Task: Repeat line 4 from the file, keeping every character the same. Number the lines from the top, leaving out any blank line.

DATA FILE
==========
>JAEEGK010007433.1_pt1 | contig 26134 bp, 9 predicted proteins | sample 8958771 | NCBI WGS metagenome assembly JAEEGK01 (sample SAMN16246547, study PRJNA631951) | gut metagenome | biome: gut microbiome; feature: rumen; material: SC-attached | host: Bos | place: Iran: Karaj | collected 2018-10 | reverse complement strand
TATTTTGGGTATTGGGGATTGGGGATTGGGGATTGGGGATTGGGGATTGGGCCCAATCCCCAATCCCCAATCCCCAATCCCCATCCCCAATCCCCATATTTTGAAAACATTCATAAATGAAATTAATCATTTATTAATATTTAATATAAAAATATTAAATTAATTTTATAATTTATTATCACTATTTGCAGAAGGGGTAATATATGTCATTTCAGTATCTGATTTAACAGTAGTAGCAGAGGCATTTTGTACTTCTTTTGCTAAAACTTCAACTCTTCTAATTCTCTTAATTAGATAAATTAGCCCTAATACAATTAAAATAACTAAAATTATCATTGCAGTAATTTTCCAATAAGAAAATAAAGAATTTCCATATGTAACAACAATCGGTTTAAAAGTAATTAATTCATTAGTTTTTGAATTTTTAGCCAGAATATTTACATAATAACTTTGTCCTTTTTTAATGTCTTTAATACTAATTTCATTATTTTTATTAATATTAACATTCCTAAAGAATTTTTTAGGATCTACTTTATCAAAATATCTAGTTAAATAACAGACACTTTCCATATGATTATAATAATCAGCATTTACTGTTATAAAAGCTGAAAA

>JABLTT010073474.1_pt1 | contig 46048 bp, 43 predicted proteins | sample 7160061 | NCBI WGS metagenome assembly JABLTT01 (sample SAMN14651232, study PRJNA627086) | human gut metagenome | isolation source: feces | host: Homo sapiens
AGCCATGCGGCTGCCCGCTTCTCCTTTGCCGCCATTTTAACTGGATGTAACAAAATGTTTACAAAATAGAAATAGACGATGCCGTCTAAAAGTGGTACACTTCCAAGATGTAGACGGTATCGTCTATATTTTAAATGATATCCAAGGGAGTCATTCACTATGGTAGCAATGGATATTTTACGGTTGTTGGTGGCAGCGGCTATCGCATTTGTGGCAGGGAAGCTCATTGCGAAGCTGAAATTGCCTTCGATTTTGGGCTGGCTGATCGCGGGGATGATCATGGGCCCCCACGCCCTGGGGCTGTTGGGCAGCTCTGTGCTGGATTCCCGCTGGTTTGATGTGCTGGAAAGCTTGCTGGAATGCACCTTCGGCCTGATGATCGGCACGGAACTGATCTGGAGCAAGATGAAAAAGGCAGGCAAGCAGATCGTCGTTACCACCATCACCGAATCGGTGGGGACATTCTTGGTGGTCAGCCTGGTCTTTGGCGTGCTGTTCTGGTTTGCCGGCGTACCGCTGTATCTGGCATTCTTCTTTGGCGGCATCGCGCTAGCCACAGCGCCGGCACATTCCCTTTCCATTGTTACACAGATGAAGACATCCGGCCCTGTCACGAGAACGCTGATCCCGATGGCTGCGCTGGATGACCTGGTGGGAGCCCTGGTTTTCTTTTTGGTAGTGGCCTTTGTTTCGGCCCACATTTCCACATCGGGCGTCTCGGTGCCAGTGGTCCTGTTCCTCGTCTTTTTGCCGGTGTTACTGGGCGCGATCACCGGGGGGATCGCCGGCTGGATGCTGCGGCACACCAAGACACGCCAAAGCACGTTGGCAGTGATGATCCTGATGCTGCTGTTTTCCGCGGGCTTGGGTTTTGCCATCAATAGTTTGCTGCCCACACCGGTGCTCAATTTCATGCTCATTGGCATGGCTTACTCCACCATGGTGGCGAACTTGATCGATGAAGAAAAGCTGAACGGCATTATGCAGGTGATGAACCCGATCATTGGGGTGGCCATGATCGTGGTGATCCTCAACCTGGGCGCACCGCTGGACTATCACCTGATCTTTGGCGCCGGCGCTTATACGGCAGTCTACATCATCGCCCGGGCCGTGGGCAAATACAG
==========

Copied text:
AGCCATGCGGCTGCCCGCTTCTCCTTTGCCGCCATTTTAACTGGATGTAACAAAATGTTTACAAAATAGAAATAGACGATGCCGTCTAAAAGTGGTACACTTCCAAGATGTAGACGGTATCGTCTATATTTTAAATGATATCCAAGGGAGTCATTCACTATGGTAGCAATGGATATTTTACGGTTGTTGGTGGCAGCGGCTATCGCATTTGTGGCAGGGAAGCTCATTGCGAAGCTGAAATTGCCTTCGATTTTGGGCTGGCTGATCGCGGGGATGATCATGGGCCCCCACGCCCTGGGGCTGTTGGGCAGCTCTGTGCTGGATTCCCGCTGGTTTGATGTGCTGGAAAGCTTGCTGGAATGCACCTTCGGCCTGATGATCGGCACGGAACTGATCTGGAGCAAGATGAAAAAGGCAGGCAAGCAGATCGTCGTTACCACCATCACCGAATCGGTGGGGACATTCTTGGTGGTCAGCCTGGTCTTTGGCGTGCTGTTCTGGTTTGCCGGCGTACCGCTGTATCTGGCATTCTTCTTTGGCGGCATCGCGCTAGCCACAGCGCCGGCACATTCCCTTTCCATTGTTACACAGATGAAGACATCCGGCCCTGTCACGAGAACGCTGATCCCGATGGCTGCGCTGGATGACCTGGTGGGAGCCCTGGTTTTCTTTTTGGTAGTGGCCTTTGTTTCGGCCCACATTTCCACATCGGGCGTCTCGGTGCCAGTGGTCCTGTTCCTCGTCTTTTTGCCGGTGTTACTGGGCGCGATCACCGGGGGGATCGCCGGCTGGATGCTGCGGCACACCAAGACACGCCAAAGCACGTTGGCAGTGATGATCCTGATGCTGCTGTTTTCCGCGGGCTTGGGTTTTGCCATCAATAGTTTGCTGCCCACACCGGTGCTCAATTTCATGCTCATTGGCATGGCTTACTCCACCATGGTGGCGAACTTGATCGATGAAGAAAAGCTGAACGGCATTATGCAGGTGATGAACCCGATCATTGGGGTGGCCATGATCGTGGTGATCCTCAACCTGGGCGCACCGCTGGACTATCACCTGATCTTTGGCGCCGGCGCTTATACGGCAGTCTACATCATCGCCCGGGCCGTGGGCAAATACAG